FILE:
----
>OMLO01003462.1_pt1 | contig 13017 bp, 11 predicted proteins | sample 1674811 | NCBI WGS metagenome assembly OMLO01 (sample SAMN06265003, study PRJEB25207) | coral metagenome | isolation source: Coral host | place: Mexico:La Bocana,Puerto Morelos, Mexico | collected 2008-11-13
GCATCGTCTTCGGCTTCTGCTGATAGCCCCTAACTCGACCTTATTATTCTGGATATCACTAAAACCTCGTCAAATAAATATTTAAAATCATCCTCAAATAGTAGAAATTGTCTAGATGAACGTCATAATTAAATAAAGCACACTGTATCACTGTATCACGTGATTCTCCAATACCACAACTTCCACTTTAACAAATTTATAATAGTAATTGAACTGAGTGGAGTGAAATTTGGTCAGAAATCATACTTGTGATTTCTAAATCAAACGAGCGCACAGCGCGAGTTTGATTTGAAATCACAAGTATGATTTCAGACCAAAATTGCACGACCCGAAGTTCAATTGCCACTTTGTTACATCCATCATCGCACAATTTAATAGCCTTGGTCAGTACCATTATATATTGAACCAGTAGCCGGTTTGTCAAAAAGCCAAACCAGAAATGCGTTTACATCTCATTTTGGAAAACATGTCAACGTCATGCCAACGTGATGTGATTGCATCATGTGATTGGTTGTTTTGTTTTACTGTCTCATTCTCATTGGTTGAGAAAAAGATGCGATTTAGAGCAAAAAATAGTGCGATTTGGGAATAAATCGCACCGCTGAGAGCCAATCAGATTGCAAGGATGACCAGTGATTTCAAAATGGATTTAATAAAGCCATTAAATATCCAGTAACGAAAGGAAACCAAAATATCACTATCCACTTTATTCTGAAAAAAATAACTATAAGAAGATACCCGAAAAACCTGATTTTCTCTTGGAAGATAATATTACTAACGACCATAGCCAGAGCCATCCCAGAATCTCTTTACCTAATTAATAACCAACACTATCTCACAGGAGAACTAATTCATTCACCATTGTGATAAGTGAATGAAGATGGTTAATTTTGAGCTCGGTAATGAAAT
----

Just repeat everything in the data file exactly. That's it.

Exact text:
>OMLO01003462.1_pt1 | contig 13017 bp, 11 predicted proteins | sample 1674811 | NCBI WGS metagenome assembly OMLO01 (sample SAMN06265003, study PRJEB25207) | coral metagenome | isolation source: Coral host | place: Mexico:La Bocana,Puerto Morelos, Mexico | collected 2008-11-13
GCATCGTCTTCGGCTTCTGCTGATAGCCCCTAACTCGACCTTATTATTCTGGATATCACTAAAACCTCGTCAAATAAATATTTAAAATCATCCTCAAATAGTAGAAATTGTCTAGATGAACGTCATAATTAAATAAAGCACACTGTATCACTGTATCACGTGATTCTCCAATACCACAACTTCCACTTTAACAAATTTATAATAGTAATTGAACTGAGTGGAGTGAAATTTGGTCAGAAATCATACTTGTGATTTCTAAATCAAACGAGCGCACAGCGCGAGTTTGATTTGAAATCACAAGTATGATTTCAGACCAAAATTGCACGACCCGAAGTTCAATTGCCACTTTGTTACATCCATCATCGCACAATTTAATAGCCTTGGTCAGTACCATTATATATTGAACCAGTAGCCGGTTTGTCAAAAAGCCAAACCAGAAATGCGTTTACATCTCATTTTGGAAAACATGTCAACGTCATGCCAACGTGATGTGATTGCATCATGTGATTGGTTGTTTTGTTTTACTGTCTCATTCTCATTGGTTGAGAAAAAGATGCGATTTAGAGCAAAAAATAGTGCGATTTGGGAATAAATCGCACCGCTGAGAGCCAATCAGATTGCAAGGATGACCAGTGATTTCAAAATGGATTTAATAAAGCCATTAAATATCCAGTAACGAAAGGAAACCAAAATATCACTATCCACTTTATTCTGAAAAAAATAACTATAAGAAGATACCCGAAAAACCTGATTTTCTCTTGGAAGATAATATTACTAACGACCATAGCCAGAGCCATCCCAGAATCTCTTTACCTAATTAATAACCAACACTATCTCACAGGAGAACTAATTCATTCACCATTGTGATAAGTGAATGAAGATGGTTAATTTTGAGCTCGGTAATGAAAT